Biofourmis reports on the trends and opportunities using digital measures in R&D

By Liza Laws

- Last updated on GMT

© Getty Images
© Getty Images

Related tags Biofourmis Digital therapeutic Clinical trials Patient centricity patient engagement Research

After visiting Biofourmis in Boston last year, OSP was impressed with the remote care the company could offer people from the comfort of their own homes.

A tour of a mock home with all the technology in place was certainly eye-opening, so we were keen to follow up on their latest vision outlined in a full report​.

The company says its main aim is to bring the right care to every person, no matter where they are. It uses AI-driven solution collects and analyzes patient data in real-time and identifies shifts that require purposeful and proactive interventions.

Witnessed during the visit and through the mocked-up house, it was clear to see what they offer provides people everywhere with connected access to hospital-level services, virtual provider networks for remote care, in-home services, and life-changing clinical trials from home.

Biofourmis' says its connected platform improves patient outcomes, prevents hospital readmissions, accelerates drug development, and closes critical gaps in care.

Pharmaceutical and life science label claims

The report forecasts that digital endpoints will see broader adoption in supporting pharmaceutical and life science label claims in the years ahead. However, Biofourmis only sees this happening after an industry-wide, pre-competitive collaboration that is aimed at standardization and proactive sharing of data around clinically validated patient-centric outcomes.

This main finding is presented in the report where “Unlocking the Value of Digital Measures in Drug Development,” which delves deep into the trends and opportunities of using digital measures in pharmaceutical R&D.

“We have seen remarkable interest and momentum in recent years toward the incorporation of digital measures and endpoints throughout the drug development lifecycle,” said Biofourmis chief medical officer and co-founder Maulik Majmudar, who is one of the authors of the report.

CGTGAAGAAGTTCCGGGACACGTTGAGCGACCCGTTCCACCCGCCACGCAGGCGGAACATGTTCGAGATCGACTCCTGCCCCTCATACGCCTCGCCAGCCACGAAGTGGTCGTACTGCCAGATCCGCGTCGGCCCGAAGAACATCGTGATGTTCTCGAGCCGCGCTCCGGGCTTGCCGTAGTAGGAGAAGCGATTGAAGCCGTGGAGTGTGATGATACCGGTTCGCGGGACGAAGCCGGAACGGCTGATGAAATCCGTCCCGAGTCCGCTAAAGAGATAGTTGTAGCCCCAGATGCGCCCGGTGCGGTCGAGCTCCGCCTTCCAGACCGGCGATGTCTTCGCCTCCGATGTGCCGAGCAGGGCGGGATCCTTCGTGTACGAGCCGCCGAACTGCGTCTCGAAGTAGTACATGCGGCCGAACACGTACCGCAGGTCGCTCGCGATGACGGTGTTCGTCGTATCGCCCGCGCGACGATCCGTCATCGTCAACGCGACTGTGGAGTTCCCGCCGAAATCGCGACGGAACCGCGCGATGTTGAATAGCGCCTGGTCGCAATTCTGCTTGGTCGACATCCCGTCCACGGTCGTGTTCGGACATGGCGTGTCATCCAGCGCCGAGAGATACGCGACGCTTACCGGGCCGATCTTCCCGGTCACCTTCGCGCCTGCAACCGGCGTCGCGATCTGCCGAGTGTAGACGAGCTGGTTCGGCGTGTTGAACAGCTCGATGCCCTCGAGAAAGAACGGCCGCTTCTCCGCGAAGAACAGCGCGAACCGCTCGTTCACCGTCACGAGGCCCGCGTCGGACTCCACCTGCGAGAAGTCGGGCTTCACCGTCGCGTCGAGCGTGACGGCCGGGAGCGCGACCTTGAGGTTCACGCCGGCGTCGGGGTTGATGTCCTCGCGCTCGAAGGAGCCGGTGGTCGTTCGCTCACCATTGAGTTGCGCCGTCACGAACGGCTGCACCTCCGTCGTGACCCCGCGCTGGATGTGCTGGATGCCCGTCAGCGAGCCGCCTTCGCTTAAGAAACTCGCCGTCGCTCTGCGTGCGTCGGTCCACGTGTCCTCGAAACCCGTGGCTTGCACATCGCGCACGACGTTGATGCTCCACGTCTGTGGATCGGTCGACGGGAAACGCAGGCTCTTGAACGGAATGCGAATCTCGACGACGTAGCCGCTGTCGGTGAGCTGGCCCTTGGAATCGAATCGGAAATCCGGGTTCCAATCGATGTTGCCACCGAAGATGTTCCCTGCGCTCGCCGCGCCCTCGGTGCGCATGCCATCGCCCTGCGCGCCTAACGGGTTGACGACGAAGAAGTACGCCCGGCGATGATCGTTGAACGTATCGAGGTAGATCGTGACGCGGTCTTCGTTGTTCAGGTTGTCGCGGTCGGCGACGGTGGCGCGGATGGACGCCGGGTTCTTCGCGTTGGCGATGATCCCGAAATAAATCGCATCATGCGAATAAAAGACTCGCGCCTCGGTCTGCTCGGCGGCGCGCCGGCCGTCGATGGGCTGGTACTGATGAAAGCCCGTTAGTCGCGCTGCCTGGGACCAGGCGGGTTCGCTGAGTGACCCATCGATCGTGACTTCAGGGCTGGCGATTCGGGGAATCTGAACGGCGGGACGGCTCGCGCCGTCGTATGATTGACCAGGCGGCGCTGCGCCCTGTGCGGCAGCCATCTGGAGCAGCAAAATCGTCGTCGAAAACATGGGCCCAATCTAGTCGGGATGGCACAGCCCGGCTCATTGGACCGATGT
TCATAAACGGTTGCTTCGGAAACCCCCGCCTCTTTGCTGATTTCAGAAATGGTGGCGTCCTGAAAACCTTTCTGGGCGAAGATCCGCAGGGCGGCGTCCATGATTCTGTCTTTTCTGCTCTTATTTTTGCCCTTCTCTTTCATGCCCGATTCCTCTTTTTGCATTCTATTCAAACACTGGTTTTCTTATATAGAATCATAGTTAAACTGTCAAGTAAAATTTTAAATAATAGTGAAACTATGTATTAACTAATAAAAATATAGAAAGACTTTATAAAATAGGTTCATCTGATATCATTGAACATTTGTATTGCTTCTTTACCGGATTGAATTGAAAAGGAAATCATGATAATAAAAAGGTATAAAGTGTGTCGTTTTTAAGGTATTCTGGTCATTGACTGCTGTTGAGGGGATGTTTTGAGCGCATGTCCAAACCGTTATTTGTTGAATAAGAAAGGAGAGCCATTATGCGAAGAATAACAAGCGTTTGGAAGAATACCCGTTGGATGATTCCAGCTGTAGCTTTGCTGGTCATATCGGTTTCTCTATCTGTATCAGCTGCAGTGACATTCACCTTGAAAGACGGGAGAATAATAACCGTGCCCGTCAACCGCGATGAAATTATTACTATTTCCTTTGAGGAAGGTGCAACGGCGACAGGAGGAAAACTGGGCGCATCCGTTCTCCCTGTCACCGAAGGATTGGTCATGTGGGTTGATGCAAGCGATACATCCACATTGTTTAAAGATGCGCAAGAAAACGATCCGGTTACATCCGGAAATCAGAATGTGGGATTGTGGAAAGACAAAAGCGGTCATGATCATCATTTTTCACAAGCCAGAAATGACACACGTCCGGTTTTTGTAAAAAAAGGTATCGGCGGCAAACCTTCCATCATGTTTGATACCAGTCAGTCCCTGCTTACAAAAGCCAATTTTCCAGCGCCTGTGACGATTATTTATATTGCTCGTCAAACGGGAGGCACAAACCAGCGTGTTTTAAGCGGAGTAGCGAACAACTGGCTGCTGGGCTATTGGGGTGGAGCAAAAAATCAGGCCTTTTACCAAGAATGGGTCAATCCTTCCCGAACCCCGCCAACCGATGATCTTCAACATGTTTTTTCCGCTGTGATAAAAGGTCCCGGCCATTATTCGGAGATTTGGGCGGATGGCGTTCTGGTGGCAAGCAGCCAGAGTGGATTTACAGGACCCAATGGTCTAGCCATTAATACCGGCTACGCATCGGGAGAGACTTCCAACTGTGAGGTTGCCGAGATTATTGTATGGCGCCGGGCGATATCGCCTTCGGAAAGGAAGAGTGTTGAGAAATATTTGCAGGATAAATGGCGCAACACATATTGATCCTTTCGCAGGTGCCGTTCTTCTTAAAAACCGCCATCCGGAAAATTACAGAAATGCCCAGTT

“The use of digital measures is primarily aimed at accelerating R&D timelines, reducing clinical trial-related costs, and deepening our understanding of disease pathways and outcomes. However, for broad, real-world adoption of digital endpoints, the experts and insiders surveyed revealed that a consolidated approach is essential, encompassing standardized definitions and use of digital health technologies used to capture, share, and analyze these measures.”

Drug development 

The report describes the progress of employing digital biomarkers and endpoints in drug development and the challenges of unlocking their true value.

It indicates that pharmaceuticals will benefit from a solid digital measurement strategy and the benefits of using digital measures which have been expressed by digital research and development leaders improving clinical trial efficiency and lower costs shown in the report’s survey results.

Experts also conveyed to the report’s authors, Majmudar and Tessy Huss, director of community strategy for HealthXL, that industry consortia advocating for regulatory clarity and the sharing of validation data will speed up achieving consensus on digital endpoints.

“Numerous experts and senior executives stressed the importance of open-source collaboration on digital endpoint development. This is a challenge considering the fierce scientific and business competition within the industry, along with the financial constraints that researchers face in their study of novel therapies,” Huss said.

A new era of medicine 

“Yet by prioritizing collective action and a unified effort toward more clearly defined regulatory approval criteria, these companies can usher in a new era of medicine, in which highly effective therapies arrive sooner and outcomes are evaluated with greater precision and reliability.”

All digital measures or endpoints, experts and insiders said, need to be guided by patient preferences. For instance, the report cites the FDA’s rejection of a proposed digital biomarker for Parkinson’s Disease in 2021, contending that “rigidity or finger tapping” was a measurable biomarker but not “directly meaningful” to patients. Conversely, in 2023, the FDA approved a digital actigraphy device-derived change in moderate-to-vigorous physical activity as a relevant primary endpoint in a phase 3 clinical trial for a drug treating pulmonary hypertension associated with pulmonary fibrosis.

“Progress in building industry consensus and securing regulatory approval around digital biomarkers and endpoints is still in its early stages, but it is progressing rapidly despite the high regulatory burden and rigorous clinical requirements,” said Jaydev Thakkar, COO of Biofourmis.

“Our report, produced in collaboration with HealthXL, summarizes the progress achieved so far and suggests a path forward to help the industry maintain the momentum that is likely to yield greater ROI for pharmaceutical and life sciences companies and improved therapies for patients.” 

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